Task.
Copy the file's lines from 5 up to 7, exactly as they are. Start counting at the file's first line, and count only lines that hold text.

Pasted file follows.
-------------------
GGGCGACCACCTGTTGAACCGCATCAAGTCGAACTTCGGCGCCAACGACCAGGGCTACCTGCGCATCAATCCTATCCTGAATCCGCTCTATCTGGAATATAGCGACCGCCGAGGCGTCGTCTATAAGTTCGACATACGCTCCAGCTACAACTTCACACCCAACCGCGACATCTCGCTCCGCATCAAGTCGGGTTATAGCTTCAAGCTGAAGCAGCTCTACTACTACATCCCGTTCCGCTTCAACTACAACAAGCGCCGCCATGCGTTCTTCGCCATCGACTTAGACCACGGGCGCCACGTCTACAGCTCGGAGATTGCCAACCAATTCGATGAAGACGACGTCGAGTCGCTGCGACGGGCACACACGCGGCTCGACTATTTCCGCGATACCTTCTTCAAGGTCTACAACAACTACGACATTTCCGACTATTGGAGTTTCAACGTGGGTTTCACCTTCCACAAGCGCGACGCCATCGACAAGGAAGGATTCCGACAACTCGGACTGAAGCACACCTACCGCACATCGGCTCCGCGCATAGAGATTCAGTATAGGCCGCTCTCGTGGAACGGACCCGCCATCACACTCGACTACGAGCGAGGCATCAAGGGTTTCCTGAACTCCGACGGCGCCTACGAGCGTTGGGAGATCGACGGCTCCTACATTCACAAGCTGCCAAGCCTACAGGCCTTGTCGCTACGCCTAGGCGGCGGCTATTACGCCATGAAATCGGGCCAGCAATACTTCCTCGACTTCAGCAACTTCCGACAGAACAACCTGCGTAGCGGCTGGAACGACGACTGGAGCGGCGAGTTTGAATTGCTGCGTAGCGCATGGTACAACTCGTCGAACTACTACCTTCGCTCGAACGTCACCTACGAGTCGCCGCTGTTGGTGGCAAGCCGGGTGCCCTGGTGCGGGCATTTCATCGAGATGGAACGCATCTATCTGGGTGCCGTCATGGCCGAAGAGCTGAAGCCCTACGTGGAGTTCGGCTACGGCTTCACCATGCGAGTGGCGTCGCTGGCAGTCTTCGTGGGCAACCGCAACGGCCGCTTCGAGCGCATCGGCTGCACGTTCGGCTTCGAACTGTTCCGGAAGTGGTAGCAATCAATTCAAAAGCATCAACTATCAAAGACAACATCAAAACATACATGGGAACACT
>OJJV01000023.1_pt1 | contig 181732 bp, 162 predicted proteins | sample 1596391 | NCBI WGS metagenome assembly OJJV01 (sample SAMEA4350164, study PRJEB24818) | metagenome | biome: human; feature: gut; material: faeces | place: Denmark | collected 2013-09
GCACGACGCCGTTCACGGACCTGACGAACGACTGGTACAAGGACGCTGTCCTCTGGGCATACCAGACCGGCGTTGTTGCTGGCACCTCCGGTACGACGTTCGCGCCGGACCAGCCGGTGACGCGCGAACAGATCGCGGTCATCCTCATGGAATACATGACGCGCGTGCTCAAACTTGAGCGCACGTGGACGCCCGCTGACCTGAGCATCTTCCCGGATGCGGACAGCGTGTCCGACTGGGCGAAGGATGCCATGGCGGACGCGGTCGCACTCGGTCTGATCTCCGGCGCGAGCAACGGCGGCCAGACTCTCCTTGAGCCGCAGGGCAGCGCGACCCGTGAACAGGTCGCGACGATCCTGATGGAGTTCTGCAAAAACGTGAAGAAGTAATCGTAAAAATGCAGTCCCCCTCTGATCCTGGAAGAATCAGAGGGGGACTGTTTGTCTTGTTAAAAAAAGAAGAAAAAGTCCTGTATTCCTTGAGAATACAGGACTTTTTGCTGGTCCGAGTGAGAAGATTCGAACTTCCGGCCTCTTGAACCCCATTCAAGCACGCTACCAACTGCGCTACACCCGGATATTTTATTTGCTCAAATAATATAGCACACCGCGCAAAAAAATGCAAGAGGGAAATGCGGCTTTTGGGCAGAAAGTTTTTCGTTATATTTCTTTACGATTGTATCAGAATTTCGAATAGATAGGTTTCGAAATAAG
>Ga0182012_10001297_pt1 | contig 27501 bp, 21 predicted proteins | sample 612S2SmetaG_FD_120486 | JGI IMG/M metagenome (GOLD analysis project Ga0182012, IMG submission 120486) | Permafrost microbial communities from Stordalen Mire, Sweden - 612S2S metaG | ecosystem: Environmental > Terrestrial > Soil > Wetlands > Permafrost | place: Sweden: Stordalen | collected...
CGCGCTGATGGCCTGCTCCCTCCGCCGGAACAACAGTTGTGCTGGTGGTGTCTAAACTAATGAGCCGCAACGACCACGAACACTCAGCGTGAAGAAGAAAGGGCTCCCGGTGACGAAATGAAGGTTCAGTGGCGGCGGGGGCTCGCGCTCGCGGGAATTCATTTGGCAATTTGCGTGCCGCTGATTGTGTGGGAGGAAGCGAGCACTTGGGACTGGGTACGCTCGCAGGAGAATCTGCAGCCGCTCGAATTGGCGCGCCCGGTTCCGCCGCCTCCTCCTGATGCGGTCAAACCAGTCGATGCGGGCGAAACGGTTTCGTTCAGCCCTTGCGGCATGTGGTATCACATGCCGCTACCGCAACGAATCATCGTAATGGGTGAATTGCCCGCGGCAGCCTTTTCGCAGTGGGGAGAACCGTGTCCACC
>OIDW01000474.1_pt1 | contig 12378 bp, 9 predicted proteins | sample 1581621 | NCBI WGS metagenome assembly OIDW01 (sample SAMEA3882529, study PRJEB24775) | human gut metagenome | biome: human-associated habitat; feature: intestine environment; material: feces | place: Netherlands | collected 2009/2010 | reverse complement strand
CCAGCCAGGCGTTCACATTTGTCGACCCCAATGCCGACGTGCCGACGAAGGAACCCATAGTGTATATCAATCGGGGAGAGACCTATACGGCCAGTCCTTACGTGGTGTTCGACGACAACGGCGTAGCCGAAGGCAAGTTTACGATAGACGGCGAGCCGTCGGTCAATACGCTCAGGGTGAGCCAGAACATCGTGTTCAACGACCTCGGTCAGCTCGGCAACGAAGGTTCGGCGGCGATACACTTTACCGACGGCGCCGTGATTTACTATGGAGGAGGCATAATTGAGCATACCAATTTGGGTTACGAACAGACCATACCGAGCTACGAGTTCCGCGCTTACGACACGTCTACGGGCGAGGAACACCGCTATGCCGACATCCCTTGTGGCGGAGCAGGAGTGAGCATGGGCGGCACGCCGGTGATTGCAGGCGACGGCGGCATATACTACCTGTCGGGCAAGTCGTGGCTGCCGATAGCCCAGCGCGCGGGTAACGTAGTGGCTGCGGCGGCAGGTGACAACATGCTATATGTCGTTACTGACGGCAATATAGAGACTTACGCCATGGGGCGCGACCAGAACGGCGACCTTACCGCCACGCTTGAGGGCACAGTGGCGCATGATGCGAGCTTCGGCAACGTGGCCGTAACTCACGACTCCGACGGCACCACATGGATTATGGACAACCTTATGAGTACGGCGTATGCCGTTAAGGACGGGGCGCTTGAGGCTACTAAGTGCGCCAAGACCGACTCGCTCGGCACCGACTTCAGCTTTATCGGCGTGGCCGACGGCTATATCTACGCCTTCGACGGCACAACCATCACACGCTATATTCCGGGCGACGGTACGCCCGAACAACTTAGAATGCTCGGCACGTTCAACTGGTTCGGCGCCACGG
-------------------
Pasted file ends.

CGCGCTGATGGCCTGCTCCCTCCGCCGGAACAACAGTTGTGCTGGTGGTGTCTAAACTAATGAGCCGCAACGACCACGAACACTCAGCGTGAAGAAGAAAGGGCTCCCGGTGACGAAATGAAGGTTCAGTGGCGGCGGGGGCTCGCGCTCGCGGGAATTCATTTGGCAATTTGCGTGCCGCTGATTGTGTGGGAGGAAGCGAGCACTTGGGACTGGGTACGCTCGCAGGAGAATCTGCAGCCGCTCGAATTGGCGCGCCCGGTTCCGCCGCCTCCTCCTGATGCGGTCAAACCAGTCGATGCGGGCGAAACGGTTTCGTTCAGCCCTTGCGGCATGTGGTATCACATGCCGCTACCGCAACGAATCATCGTAATGGGTGAATTGCCCGCGGCAGCCTTTTCGCAGTGGGGAGAACCGTGTCCACC
>OIDW01000474.1_pt1 | contig 12378 bp, 9 predicted proteins | sample 1581621 | NCBI WGS metagenome assembly OIDW01 (sample SAMEA3882529, study PRJEB24775) | human gut metagenome | biome: human-associated habitat; feature: intestine environment; material: feces | place: Netherlands | collected 2009/2010 | reverse complement strand
CCAGCCAGGCGTTCACATTTGTCGACCCCAATGCCGACGTGCCGACGAAGGAACCCATAGTGTATATCAATCGGGGAGAGACCTATACGGCCAGTCCTTACGTGGTGTTCGACGACAACGGCGTAGCCGAAGGCAAGTTTACGATAGACGGCGAGCCGTCGGTCAATACGCTCAGGGTGAGCCAGAACATCGTGTTCAACGACCTCGGTCAGCTCGGCAACGAAGGTTCGGCGGCGATACACTTTACCGACGGCGCCGTGATTTACTATGGAGGAGGCATAATTGAGCATACCAATTTGGGTTACGAACAGACCATACCGAGCTACGAGTTCCGCGCTTACGACACGTCTACGGGCGAGGAACACCGCTATGCCGACATCCCTTGTGGCGGAGCAGGAGTGAGCATGGGCGGCACGCCGGTGATTGCAGGCGACGGCGGCATATACTACCTGTCGGGCAAGTCGTGGCTGCCGATAGCCCAGCGCGCGGGTAACGTAGTGGCTGCGGCGGCAGGTGACAACATGCTATATGTCGTTACTGACGGCAATATAGAGACTTACGCCATGGGGCGCGACCAGAACGGCGACCTTACCGCCACGCTTGAGGGCACAGTGGCGCATGATGCGAGCTTCGGCAACGTGGCCGTAACTCACGACTCCGACGGCACCACATGGATTATGGACAACCTTATGAGTACGGCGTATGCCGTTAAGGACGGGGCGCTTGAGGCTACTAAGTGCGCCAAGACCGACTCGCTCGGCACCGACTTCAGCTTTATCGGCGTGGCCGACGGCTATATCTACGCCTTCGACGGCACAACCATCACACGCTATATTCCGGGCGACGGTACGCCCGAACAACTTAGAATGCTCGGCACGTTCAACTGGTTCGGCGCCACGG